My first term of my ‘lingerie degree’ is beginning to draw to a close. It’s quite scary how time has flown by! A couple of weeks ago we began our first proper ‘design’ project: the ‘Little Black Lingerie Project’. Up until now we’ve just been learning basic techniques so it’s almost like a test to see how much we’ve taken in.
(You may also like: The Story of a Bra in 8 Steps, pt. 1)
At the beginning of term we were lucky enough to visit the Snibston Discovery Museum, home to one of the world’s largest corset collections. As much as I wanted to spend the day staring at the gorgeous corsets, that wasn’t the aim of the trip! We were meant to choose a single inspiring object and create a sketchbook based around it. This sketchbook is now acting as our project’s inspiration.
We were put into pairs with the aim of creating a bra and pair of knickers as the end product. We began by choosing our inspirational images. The object I’d found myself most inspired by was a preserved ‘Death’s Head Hawkmoth’. I was particularly interested in the shapes in its wings, especially the strong linear patterns.
I took charge of making and designing the bra whilst my partner decided to work on the knickers. I started out with sketching out a few ideas before deciding on a strappy eyelash lace demi-bra.
The next stage in the design process was to begin modelling the bra on the stand. This involves marking out the shapes of the bra on a mannequin so as to create a bra pattern. These mannequins are specially made for lingerie design – they are an industry standard size of 34B/UK 12 and have specially placed seams to aid the design process.
(You may also like: The Story of a Bra in 8 Steps, pt. 2)
After plotting out the design with fashion tape, I then had to somehow transfer the designed pattern onto paper. This is done with calico, a cheap rigid fabric. It’s pinned and cut over the taped shapes and then has the pattern lines drawn on. These are then removed, trimmed off and traced onto paper.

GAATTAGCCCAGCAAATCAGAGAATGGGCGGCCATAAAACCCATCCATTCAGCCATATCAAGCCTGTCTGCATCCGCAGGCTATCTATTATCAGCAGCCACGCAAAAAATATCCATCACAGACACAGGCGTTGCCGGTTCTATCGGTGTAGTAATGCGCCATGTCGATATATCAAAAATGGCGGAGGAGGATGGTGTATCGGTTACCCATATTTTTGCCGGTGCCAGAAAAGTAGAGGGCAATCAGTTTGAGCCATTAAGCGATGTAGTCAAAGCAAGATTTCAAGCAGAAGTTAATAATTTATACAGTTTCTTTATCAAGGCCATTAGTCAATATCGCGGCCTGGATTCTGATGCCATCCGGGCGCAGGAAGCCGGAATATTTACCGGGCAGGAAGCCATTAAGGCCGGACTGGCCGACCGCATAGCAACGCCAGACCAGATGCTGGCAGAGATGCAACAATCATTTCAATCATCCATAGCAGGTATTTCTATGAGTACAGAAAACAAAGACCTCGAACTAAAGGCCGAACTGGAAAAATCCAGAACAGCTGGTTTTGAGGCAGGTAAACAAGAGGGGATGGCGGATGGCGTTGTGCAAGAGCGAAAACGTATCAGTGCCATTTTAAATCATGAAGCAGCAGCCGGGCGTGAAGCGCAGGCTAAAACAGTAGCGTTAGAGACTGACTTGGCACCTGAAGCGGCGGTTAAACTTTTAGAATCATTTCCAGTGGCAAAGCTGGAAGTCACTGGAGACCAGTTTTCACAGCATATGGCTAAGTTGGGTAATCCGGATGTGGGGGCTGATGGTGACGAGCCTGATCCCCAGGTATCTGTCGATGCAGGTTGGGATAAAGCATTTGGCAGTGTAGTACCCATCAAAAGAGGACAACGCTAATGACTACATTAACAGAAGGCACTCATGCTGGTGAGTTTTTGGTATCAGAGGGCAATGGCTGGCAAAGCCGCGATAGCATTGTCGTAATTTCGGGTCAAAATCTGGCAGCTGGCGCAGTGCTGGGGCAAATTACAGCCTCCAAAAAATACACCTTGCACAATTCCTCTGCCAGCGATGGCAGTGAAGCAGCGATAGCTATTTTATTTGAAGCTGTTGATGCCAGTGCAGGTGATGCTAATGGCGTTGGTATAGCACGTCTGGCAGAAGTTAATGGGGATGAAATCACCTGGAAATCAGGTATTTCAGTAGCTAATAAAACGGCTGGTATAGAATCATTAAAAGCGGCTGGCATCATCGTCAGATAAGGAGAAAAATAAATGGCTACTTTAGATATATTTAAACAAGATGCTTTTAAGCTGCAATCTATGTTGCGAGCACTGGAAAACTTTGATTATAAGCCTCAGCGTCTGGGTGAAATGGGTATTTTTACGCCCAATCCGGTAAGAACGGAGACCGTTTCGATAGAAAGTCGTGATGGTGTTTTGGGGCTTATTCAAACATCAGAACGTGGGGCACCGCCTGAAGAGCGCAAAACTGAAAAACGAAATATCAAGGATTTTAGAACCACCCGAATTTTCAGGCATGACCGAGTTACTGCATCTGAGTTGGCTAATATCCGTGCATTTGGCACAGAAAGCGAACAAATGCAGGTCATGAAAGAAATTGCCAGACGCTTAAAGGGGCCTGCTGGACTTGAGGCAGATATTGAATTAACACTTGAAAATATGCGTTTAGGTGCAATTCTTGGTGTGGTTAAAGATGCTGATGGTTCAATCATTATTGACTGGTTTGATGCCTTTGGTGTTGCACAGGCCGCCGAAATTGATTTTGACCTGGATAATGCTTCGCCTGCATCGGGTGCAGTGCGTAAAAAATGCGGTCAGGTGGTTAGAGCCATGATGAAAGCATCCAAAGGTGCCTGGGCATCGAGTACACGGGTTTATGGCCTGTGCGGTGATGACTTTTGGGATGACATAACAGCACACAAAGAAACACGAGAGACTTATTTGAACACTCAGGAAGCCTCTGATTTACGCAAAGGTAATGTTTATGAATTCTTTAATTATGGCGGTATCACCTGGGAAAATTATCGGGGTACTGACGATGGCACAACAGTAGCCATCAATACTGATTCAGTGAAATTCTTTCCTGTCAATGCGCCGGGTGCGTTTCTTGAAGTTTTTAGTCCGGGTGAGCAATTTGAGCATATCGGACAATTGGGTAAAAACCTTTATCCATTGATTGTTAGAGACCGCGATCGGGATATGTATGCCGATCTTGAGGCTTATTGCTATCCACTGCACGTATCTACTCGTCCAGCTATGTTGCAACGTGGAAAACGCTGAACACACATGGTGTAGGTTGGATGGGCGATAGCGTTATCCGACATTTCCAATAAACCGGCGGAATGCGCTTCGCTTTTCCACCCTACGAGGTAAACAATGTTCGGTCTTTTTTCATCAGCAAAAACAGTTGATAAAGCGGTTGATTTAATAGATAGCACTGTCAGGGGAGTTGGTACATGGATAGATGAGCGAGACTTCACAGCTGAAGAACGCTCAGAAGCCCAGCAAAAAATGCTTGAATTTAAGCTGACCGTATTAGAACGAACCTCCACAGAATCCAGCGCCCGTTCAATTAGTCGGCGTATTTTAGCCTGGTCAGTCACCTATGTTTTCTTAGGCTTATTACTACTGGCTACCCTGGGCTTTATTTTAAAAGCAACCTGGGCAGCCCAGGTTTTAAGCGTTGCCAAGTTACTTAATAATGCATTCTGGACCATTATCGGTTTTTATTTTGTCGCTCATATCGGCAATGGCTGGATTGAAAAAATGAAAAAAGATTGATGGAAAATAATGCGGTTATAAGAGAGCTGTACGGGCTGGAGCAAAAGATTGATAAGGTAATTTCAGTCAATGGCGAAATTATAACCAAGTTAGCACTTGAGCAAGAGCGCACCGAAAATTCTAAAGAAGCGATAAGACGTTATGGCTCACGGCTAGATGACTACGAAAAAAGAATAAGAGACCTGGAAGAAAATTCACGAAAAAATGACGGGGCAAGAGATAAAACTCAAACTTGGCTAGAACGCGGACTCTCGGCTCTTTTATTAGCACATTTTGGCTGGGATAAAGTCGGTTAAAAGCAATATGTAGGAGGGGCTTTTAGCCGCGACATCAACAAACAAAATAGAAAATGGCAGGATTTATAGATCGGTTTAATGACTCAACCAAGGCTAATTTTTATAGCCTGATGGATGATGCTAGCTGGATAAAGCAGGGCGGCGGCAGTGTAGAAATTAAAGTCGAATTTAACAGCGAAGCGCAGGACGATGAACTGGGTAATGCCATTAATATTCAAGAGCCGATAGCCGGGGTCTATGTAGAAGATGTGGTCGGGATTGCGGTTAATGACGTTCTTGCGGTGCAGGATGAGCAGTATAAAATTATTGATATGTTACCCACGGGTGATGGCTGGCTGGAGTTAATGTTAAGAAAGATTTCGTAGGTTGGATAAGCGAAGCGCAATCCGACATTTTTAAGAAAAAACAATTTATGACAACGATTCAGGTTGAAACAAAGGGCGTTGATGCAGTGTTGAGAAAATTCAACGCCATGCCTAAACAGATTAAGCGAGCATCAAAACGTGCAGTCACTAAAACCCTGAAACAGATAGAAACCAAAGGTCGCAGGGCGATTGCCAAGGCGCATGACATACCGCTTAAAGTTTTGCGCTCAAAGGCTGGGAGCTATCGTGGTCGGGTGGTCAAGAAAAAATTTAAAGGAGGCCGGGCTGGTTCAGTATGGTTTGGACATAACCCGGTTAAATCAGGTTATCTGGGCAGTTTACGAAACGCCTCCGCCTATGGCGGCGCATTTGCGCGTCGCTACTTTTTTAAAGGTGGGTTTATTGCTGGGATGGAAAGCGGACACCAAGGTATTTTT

Sounds simple? If only! Unfortunately the pattern pieces taken from the mannequin will rarely work together. Once on paper, these then have to have 6mm seam allowances added to the appropriate areas. They are then cut out and ‘walked’ around to see if they fit. Unfortunately they rarely do, so an arduous process of redrawing each piece with the appropriate modifications begins. This has to go on until the pattern at least works in theory with each piece fitting together in the ‘walking’ process!
Unfortunately even with a pattern that fits together perfectly a garment may still not work. This is why toiling is always necessary. Toiling is a process in which either parts of or a whole garment are made up to test the fit. You’ll rarely use the fabrics for your final design in the toile as these are often too expensive! Instead you’ll use cheaper ones with similar properties. Here’s a picture of my toile – using a cheap white rigid lace instead of my more costly eyelash one.
I’m very glad I finished this toile – I managed to identify lots of issues with my pattern and construction that I simply wouldn’t have been able to resolve if I’d launched straight into my final bra. Small things like seam finishes and elastic tension can make a huge difference on something so small.
(You may also like: The Look for Less: The View from the Designer)
So here is my final garment in all its glory – I’m actually very pleased with how it’s turned out considering that this was the first pattern I’d made all by myself! Unfortunately I’m nowhere near the end of this project. There are still lots of elements that you wouldn’t necessarily consider a part of the design process – highly detailed technical drawings, specification sheets and so forth – that aren’t nearly as exciting as creating actual garments…
Readers – what do you think of this design process? Is it simpler than you’d imagined or could you see yourself tackling it?